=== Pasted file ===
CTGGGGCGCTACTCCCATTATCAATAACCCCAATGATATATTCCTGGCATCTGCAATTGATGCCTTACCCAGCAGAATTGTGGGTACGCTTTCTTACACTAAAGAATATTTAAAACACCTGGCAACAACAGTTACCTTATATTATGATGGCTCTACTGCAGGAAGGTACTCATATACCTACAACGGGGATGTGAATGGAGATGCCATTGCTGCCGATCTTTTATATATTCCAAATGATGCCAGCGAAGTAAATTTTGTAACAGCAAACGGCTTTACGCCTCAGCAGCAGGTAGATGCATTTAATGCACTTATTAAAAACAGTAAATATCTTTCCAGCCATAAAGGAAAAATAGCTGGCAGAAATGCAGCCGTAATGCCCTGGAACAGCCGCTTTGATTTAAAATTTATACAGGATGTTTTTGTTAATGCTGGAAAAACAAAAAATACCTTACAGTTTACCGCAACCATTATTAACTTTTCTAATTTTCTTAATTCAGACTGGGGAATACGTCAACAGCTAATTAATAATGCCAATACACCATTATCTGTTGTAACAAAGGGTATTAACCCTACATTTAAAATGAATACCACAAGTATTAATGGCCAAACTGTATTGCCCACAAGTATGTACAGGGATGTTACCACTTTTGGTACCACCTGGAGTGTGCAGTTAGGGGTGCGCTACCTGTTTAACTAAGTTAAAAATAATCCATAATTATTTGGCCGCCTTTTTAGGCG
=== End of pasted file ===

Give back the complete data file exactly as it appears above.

CTGGGGCGCTACTCCCATTATCAATAACCCCAATGATATATTCCTGGCATCTGCAATTGATGCCTTACCCAGCAGAATTGTGGGTACGCTTTCTTACACTAAAGAATATTTAAAACACCTGGCAACAACAGTTACCTTATATTATGATGGCTCTACTGCAGGAAGGTACTCATATACCTACAACGGGGATGTGAATGGAGATGCCATTGCTGCCGATCTTTTATATATTCCAAATGATGCCAGCGAAGTAAATTTTGTAACAGCAAACGGCTTTACGCCTCAGCAGCAGGTAGATGCATTTAATGCACTTATTAAAAACAGTAAATATCTTTCCAGCCATAAAGGAAAAATAGCTGGCAGAAATGCAGCCGTAATGCCCTGGAACAGCCGCTTTGATTTAAAATTTATACAGGATGTTTTTGTTAATGCTGGAAAAACAAAAAATACCTTACAGTTTACCGCAACCATTATTAACTTTTCTAATTTTCTTAATTCAGACTGGGGAATACGTCAACAGCTAATTAATAATGCCAATACACCATTATCTGTTGTAACAAAGGGTATTAACCCTACATTTAAAATGAATACCACAAGTATTAATGGCCAAACTGTATTGCCCACAAGTATGTACAGGGATGTTACCACTTTTGGTACCACCTGGAGTGTGCAGTTAGGGGTGCGCTACCTGTTTAACTAAGTTAAAAATAATCCATAATTATTTGGCCGCCTTTTTAGGCG